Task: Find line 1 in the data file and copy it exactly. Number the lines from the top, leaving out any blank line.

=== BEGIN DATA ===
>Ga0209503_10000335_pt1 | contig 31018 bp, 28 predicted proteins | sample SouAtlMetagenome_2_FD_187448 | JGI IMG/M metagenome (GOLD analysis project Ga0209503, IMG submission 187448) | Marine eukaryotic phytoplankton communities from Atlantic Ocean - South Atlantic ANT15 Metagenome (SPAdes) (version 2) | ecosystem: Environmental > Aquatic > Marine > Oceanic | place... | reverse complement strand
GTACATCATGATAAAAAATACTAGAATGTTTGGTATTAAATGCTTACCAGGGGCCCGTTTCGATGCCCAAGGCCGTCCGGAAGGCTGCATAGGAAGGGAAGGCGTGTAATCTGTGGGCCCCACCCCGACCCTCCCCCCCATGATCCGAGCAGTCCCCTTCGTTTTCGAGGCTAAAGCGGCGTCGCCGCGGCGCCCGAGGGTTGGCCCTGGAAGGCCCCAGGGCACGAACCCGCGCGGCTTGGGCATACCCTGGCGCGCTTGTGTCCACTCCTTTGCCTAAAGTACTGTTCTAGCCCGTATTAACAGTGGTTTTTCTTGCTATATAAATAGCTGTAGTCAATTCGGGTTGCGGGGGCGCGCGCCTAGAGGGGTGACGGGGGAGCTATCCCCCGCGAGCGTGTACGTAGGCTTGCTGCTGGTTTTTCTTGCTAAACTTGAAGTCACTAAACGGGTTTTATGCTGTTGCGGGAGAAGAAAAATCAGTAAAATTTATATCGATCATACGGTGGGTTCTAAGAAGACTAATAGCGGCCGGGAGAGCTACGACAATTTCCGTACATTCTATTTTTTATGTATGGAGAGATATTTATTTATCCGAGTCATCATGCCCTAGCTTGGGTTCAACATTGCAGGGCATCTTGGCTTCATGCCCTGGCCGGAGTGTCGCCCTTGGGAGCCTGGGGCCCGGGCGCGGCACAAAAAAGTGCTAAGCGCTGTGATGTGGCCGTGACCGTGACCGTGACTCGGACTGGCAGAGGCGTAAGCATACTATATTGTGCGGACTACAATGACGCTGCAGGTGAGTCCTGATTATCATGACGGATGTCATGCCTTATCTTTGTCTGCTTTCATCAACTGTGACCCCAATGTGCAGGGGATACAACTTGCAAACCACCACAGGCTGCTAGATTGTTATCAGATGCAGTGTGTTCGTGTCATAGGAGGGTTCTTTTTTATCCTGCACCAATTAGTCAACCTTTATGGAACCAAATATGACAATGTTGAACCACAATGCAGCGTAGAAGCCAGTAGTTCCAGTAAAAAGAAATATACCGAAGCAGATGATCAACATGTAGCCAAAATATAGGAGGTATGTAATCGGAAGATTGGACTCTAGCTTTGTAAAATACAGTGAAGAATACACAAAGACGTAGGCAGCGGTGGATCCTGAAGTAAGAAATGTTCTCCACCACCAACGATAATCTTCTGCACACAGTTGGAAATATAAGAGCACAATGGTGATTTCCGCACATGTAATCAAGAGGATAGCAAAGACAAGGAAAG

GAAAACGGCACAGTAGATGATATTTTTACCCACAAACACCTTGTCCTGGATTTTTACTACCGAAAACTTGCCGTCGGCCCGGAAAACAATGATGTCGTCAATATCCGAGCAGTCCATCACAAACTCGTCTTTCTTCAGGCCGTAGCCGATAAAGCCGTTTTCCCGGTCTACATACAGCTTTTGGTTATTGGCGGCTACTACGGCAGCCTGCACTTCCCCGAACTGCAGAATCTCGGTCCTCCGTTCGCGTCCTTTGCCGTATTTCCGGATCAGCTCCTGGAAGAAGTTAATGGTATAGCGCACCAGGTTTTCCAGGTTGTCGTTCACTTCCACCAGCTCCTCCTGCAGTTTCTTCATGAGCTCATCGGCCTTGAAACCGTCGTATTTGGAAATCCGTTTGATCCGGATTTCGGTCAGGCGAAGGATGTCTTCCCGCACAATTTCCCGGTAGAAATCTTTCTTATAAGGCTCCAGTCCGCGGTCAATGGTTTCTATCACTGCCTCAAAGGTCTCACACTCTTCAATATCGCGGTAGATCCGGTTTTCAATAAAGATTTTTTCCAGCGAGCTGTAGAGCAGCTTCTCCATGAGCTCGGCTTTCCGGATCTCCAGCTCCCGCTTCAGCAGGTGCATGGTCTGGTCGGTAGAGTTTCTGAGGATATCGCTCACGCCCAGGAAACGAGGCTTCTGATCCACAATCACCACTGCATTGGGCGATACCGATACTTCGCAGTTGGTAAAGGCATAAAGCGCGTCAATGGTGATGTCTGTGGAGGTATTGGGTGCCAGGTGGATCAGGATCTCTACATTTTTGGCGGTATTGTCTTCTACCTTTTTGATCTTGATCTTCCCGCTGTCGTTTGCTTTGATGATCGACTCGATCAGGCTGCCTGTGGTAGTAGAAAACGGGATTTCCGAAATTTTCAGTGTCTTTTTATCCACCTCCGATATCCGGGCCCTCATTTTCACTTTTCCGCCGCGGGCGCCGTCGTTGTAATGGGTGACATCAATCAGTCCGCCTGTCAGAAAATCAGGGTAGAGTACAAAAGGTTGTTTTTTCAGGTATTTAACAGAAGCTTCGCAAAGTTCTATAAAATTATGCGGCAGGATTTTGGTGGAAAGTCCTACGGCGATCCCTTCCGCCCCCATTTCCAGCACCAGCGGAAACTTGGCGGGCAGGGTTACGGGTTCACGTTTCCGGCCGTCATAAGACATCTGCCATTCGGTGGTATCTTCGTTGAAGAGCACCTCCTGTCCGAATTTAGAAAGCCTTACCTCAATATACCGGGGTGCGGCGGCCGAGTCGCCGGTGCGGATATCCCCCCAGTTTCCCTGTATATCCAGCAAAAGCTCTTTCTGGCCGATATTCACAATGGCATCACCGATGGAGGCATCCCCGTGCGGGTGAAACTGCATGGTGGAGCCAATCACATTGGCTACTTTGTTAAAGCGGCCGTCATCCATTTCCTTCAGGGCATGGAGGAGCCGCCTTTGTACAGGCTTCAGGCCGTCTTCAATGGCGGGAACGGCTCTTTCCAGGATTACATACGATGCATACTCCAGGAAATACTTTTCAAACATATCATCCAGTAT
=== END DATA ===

>Ga0209503_10000335_pt1 | contig 31018 bp, 28 predicted proteins | sample SouAtlMetagenome_2_FD_187448 | JGI IMG/M metagenome (GOLD analysis project Ga0209503, IMG submission 187448) | Marine eukaryotic phytoplankton communities from Atlantic Ocean - South Atlantic ANT15 Metagenome (SPAdes) (version 2) | ecosystem: Environmental > Aquatic > Marine > Oceanic | place... | reverse complement strand